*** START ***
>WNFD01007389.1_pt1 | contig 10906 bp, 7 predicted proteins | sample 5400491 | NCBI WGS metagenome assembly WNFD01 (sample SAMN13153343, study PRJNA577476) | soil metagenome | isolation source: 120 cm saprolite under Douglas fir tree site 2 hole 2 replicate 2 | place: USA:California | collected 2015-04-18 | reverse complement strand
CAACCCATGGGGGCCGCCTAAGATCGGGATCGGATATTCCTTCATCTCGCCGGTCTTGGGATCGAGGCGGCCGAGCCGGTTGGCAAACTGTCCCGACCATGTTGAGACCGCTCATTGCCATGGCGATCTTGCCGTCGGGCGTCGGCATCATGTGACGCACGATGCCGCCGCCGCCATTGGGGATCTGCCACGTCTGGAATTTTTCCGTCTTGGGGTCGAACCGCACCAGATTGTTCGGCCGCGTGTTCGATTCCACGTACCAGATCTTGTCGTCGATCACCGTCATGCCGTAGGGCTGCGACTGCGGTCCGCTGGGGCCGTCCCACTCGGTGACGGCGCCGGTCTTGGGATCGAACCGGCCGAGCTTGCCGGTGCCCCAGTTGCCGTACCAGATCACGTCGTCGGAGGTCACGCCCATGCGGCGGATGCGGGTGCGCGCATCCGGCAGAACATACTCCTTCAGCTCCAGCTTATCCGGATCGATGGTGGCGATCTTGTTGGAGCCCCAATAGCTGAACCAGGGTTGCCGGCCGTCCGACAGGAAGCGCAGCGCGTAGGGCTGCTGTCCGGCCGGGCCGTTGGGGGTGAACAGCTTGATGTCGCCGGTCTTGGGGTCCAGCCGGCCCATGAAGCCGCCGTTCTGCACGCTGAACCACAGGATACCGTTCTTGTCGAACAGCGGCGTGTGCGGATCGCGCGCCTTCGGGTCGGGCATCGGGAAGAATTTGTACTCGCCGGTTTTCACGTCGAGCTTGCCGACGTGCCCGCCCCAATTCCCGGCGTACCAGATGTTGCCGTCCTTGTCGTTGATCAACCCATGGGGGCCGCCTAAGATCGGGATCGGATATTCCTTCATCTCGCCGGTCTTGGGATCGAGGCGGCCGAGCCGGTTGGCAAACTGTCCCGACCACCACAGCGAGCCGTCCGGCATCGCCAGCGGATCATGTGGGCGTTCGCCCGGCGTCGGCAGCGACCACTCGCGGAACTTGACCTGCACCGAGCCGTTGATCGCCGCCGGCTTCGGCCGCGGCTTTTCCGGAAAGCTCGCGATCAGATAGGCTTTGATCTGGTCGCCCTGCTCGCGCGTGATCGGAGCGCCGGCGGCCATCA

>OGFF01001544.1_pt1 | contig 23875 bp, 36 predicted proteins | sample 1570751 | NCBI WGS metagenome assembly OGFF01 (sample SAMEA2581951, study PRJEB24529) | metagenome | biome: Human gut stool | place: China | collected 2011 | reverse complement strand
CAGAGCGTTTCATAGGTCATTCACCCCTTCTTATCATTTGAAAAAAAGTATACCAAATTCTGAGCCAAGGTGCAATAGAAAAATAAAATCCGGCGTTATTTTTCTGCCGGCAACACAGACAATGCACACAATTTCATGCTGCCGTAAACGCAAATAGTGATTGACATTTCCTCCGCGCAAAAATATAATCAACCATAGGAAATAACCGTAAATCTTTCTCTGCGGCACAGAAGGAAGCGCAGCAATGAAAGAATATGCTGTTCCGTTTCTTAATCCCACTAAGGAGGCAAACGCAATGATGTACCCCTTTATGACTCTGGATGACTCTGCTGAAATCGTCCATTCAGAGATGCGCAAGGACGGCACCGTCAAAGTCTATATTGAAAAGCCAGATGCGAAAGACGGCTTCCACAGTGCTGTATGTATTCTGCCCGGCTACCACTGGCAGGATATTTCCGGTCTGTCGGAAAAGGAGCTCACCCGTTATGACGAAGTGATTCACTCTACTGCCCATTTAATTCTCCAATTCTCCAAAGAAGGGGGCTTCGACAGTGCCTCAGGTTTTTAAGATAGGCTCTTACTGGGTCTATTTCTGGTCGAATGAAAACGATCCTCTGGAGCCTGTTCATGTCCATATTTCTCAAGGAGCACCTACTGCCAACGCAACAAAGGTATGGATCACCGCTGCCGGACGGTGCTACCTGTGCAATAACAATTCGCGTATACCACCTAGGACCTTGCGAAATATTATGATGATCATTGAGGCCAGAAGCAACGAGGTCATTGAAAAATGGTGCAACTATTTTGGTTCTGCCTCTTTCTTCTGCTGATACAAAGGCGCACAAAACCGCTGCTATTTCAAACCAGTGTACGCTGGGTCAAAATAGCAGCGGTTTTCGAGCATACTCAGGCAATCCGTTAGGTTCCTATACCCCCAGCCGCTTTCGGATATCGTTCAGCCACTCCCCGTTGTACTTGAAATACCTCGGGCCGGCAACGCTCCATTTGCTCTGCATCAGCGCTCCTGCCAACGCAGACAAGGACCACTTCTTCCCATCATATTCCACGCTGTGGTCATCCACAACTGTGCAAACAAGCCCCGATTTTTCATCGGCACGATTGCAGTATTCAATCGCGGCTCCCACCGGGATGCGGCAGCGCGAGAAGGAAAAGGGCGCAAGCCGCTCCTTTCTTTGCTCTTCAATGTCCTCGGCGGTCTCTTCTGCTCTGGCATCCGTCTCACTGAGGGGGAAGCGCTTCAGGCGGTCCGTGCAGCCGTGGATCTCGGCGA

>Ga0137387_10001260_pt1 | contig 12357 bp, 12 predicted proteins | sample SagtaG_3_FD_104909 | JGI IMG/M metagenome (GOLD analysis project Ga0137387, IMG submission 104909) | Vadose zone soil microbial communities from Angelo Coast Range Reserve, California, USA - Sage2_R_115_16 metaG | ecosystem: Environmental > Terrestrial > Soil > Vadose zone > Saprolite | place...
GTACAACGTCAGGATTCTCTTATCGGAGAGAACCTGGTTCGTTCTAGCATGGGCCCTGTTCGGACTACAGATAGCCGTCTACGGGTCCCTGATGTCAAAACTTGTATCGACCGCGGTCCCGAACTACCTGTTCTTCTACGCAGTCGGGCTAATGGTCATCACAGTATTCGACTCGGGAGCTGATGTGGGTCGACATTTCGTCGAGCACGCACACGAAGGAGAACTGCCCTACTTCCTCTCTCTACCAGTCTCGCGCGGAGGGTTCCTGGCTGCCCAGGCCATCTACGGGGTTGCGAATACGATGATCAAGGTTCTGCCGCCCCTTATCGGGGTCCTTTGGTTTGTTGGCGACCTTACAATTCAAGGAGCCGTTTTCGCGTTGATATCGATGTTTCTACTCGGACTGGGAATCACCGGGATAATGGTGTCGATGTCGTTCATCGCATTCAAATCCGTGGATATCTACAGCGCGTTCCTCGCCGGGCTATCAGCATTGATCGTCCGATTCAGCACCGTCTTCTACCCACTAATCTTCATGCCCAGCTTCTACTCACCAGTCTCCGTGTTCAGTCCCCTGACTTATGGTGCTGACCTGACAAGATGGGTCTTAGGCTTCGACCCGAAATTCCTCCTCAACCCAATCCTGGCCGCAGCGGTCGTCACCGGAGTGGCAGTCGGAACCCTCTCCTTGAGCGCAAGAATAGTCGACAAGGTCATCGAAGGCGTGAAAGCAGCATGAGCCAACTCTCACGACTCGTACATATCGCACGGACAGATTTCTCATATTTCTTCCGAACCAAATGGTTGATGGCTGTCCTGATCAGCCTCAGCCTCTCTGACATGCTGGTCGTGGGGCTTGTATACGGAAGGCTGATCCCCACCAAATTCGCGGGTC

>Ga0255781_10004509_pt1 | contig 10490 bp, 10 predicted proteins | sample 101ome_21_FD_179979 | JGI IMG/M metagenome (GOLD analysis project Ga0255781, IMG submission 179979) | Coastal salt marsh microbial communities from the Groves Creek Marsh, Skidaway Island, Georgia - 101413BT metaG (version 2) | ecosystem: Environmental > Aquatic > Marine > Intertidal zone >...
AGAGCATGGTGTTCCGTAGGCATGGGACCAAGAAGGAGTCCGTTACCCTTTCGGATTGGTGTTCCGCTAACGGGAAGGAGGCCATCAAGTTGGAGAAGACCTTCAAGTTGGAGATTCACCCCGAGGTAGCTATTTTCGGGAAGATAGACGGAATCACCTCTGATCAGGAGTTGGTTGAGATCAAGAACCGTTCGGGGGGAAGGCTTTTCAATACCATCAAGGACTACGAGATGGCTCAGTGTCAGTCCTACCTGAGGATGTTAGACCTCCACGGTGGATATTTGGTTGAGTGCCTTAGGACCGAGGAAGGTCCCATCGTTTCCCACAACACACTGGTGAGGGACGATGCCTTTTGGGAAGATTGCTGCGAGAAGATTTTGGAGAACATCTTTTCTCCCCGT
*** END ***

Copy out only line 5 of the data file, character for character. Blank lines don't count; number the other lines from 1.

>Ga0137387_10001260_pt1 | contig 12357 bp, 12 predicted proteins | sample SagtaG_3_FD_104909 | JGI IMG/M metagenome (GOLD analysis project Ga0137387, IMG submission 104909) | Vadose zone soil microbial communities from Angelo Coast Range Reserve, California, USA - Sage2_R_115_16 metaG | ecosystem: Environmental > Terrestrial > Soil > Vadose zone > Saprolite | place...